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  • Midwife, and: The Hawk-Kite
  • Maggie Smith (bio)


The woman saves every heart- or wing-shaped rock she finds, studding the mountain

with markers. When the babies don’t breathe,when they arrive frail, small enough

to be cupped in a palm like a bird foundfallen from a nest, their dusky, blue-gray

heads too heavy for their bodies,she nestles them down into the soft earth.

Even when there is little—just pulp,a tuft of hair, once even a tooth, so peculiar—

the earth takes it tenderly. But for the woman,the end comes in blood, nothing even

to bury. She delivers babies to the holywilderness of this mountain but bleeds

her own into cloth—no recognizable shape.The woman can’t even make bones.

Burning her soaked and rusty clothes,she hears a song in fire and farther off

a howl so mournful, it could be human. [End Page 124]

The Hawk-Kite

The girl seems to flythe hawk above her, a kite of feathers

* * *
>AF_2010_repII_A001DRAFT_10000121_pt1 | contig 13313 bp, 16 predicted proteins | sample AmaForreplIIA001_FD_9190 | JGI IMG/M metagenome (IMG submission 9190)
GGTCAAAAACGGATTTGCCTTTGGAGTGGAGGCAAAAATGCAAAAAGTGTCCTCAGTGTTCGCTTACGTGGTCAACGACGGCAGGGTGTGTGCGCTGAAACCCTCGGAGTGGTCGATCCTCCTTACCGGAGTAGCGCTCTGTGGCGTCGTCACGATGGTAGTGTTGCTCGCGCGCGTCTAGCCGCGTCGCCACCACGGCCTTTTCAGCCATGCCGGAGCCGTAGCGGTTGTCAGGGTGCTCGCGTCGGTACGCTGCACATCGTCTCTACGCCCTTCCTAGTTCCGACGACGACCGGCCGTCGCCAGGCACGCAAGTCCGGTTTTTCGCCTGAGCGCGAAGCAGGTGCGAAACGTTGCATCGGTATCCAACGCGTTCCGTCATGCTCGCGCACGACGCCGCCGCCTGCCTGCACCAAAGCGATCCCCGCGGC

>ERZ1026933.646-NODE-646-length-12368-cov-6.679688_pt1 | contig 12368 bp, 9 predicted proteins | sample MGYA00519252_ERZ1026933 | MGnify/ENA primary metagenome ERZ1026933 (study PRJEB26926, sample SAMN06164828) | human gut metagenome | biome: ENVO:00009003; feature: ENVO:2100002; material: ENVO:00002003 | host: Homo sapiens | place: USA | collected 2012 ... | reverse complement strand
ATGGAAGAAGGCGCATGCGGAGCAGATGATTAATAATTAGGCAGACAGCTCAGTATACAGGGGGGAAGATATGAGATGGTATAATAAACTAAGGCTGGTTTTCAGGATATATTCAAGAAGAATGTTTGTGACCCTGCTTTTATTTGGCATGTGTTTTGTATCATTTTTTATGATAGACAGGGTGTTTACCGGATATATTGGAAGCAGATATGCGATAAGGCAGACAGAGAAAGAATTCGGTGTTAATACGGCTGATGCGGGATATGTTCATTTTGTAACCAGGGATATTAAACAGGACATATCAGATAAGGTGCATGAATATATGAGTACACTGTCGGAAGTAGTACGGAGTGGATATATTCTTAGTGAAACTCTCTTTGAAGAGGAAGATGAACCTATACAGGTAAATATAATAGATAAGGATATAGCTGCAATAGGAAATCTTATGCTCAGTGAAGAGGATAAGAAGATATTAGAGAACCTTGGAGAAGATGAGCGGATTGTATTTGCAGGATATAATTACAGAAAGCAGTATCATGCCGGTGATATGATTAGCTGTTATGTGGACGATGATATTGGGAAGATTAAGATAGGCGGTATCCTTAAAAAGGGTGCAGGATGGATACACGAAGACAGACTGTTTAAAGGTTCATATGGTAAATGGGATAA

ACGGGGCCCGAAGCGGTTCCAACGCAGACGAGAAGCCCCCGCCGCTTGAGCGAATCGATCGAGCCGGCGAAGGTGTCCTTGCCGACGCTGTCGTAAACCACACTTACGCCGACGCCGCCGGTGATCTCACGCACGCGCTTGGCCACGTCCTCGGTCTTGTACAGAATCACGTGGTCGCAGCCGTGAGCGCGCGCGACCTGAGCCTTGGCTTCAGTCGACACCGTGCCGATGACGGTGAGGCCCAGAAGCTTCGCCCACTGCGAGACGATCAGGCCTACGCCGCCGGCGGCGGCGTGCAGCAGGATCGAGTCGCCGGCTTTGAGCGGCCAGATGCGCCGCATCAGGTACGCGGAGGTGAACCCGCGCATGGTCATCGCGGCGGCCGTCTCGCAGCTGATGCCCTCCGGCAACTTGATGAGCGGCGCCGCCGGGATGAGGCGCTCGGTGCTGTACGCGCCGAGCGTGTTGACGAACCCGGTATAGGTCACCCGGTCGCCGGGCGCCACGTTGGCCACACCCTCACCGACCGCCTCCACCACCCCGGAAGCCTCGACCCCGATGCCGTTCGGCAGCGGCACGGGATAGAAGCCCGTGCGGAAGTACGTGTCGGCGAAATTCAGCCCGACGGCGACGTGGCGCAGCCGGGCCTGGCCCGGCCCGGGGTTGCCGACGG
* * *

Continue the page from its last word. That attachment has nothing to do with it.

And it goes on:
and flesh and bones. She doesn’t feelthe invisible string in her hand

but must hold it. When she runs,the hawk-kite sails with her.

When she stands still in the field,he hovers above her, projecting

his shape like a haunting, an overlayof feathers printed on her skin.

Wearing the black lace of another’sshadow all the days of her life

changes her. The girl looks downat her own pale arm and sees wings. [End Page 125]

Maggie Smith

Maggie Smith’s second book, The Well Speaks of Its Own Poison (Tupelo, 2015), won the 2012 Dorset Prize. She is also the author of Lamp of the Body (Red Hen, 2005), winner of the Benjamin Saltman Award, as well as three prizewinning chapbooks. She has received fellowships from the National Endowment for the Arts and the Ohio Arts Council, as well as two Academy of American Poets prizes.



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pp. 124-125
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